Embracing and Fleeing Complicity

The Train to Warsaw: A Novel, by Gwen Edelman, Grove Atlantic, 208 pages

The Train to Warsaw is an interesting work in both content and style. Jascha and Lilka, Jewish lovers who met in the Warsaw ghetto, escaped separately, and reunited in London years later, are the passengers on this train. Jascha has become a famous writer and is invited to Poland to give a reading. He has no desire to return to the country that nearly killed him—and did kill so many. Lilka, with fond memories of prewar Warsaw, wants to return “home” and convinces him to accept the invitation. Of course, the home she remembers ceased to exist years ago.

The plot of this novel is predictable: Jascha and Lilka remember the horrors of the past, and on their journey both reveal parts of their stories to they’ve hidden from one another for more than forty years. But the fact that the reader can predict the overall arc of the novel, doesn’t make it any less engaging. Edelman presents these two characters with such care and specificity that their experiences seem new precisely because these are their experiences.

A major theme here is complicity: the complicity of the Poles who handed Jews over to the Nazis for the benefits this would bring them; the complicity of the Jewish police within the ghetto; the complicity in the suffering of others that no ghetto resident could avoid. Both Jascha and Lilka view their survival as a betrayal of sorts. They lived when so few did, and both lived because they found ways to construct new, non-Jewish identities for themselves.

Jascha and Lilka keep their sense of complicity close at hand, probing it the way one probes any physically or emotionally painful area—to confirm the pain and to keep reminding one’s self that the pain has been survived, if not escaped. The Polish nation they return to, unlike them, is determined to forget the past. When Jascha challenges his Polish audience by reading a particularly devastating section of one of his novels set in the ghetto, everyone finds a way to distance herself or himself from the genocide. The young say they weren’t born then; the old say they suffered as well during the occupation; those in the middle claim they were too young during the war to have any kind of responsibility. And the reader, of course, is left to wonder if such deliberate forgetting may lead to repetition.

The novel is composed primarily of conversations, both in the present and the past, and because Edelman doesn’t use standard dialogue formatting (no quotation marks here), the reader is forced to be attentive to the shifts in the narrative being constructed. The prose is deceptively simple, obscuring at first the fractal-like complexity of events, time, and emotion.

This is a book that can be read in an evening, but one that will require a much longer period than that to fully absorb—the sort of book that remains satisfying long after one has finished it.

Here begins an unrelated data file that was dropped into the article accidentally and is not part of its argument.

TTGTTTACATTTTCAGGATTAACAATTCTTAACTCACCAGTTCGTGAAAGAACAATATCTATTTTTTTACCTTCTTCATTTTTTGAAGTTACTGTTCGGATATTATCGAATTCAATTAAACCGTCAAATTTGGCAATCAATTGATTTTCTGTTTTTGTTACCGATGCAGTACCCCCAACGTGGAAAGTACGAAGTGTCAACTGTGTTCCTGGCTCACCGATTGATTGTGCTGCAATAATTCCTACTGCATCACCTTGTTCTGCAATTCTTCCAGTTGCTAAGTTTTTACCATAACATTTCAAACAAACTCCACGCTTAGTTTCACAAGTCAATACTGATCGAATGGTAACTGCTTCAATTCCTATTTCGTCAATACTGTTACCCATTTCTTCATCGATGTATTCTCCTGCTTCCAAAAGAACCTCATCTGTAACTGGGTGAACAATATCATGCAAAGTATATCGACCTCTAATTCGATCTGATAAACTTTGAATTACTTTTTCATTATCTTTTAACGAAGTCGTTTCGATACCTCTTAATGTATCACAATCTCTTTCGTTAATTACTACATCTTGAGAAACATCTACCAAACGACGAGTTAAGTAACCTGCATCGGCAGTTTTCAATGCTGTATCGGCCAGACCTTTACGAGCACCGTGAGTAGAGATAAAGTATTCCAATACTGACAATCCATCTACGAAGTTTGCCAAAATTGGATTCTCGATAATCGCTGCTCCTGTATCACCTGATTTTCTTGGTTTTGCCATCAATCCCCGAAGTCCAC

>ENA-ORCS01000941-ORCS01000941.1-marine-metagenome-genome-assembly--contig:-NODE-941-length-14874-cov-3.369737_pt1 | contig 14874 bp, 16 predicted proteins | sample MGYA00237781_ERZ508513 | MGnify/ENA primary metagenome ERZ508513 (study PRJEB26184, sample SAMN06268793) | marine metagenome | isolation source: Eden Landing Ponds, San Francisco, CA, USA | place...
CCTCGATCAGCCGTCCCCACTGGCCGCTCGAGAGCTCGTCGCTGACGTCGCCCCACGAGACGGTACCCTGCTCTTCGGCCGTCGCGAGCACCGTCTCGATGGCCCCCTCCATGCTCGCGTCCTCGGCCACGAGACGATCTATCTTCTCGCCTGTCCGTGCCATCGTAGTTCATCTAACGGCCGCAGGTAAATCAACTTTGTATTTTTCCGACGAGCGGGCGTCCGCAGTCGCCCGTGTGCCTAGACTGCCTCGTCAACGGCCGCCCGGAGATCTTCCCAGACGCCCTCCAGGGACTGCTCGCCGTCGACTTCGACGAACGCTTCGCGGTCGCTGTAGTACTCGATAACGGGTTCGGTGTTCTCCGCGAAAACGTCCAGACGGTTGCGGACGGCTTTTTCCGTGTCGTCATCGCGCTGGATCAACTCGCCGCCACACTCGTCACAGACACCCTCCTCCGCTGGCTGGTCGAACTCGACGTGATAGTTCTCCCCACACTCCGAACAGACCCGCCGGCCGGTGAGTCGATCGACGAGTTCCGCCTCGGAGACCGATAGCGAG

I’ll Keep this Review Brief so You Don’t Have to Delay in Rushing Out and Buying a Copy of this Mystery Novel

A Siege of Bitterns, by Steve Burrows (Dundurn)

Steve Burrows’ A Siege of Bitterns introduces Inspector Domenic Jejeune, a detective recently assigned to the village of Saltmarsh who is deeply ambivalent about his work. Yes, he’s something of a prodigy when it comes to solving murders and missing persons cases, but he’s also a cipher of a man—one who would prefer the rather isolated life of a field ornithologist to his own.

A Siege of Bitterns is the first in a promised series of “birder mysteries” featuring Jejeune, and I can’t wait for more.

Well, I suppose I will have to wait for more, but I don’t want to. I’d much rather there were already a dozen volumes in the series that I could pore through, watching his character develop, seeing his changing relationships with colleagues, listening to his frustrated, conflicting internal dialogues.

Whether or not bird-watching interests you (I grew up in a house of birders, but never became one myself), if you like high-quality police procedural mystery novels, you’ll be deeply satisfied with A Siege of Bitterns. Enjoy it now, then join me in waiting eagerly for the next volume.

A Birthday Party Ruined by Katrina

Upside Down in the Middle of Nowhere, by Julie T. Lamana, (Chronicle Books)

Upside Down in the Middle of Nowhere is one of those luminous YA reads that bookstores would do well to stock with adult fiction, as well as YA. It’s a “problem novel,” but the problem isn’t a distant boyfriend or a fight with a bestie; the problem is Hurricane Katrina.

Armani Curtis’s family has yielded to her imploring and decided to remain in New Orleans, despite the pending storm, to celebrate her birthday. This is a bad decision. A very bad decision that puts everyone involved through all the worst that we’ve come to associate with Katrina: being stranded on the rooftop of their flooded house, losing (and not always finding once again) family members, traveling across and in badly polluted water, facing the misery and incipient violence in the King Dome, and trying to avoid child protective services, so the family won’t be broken up further.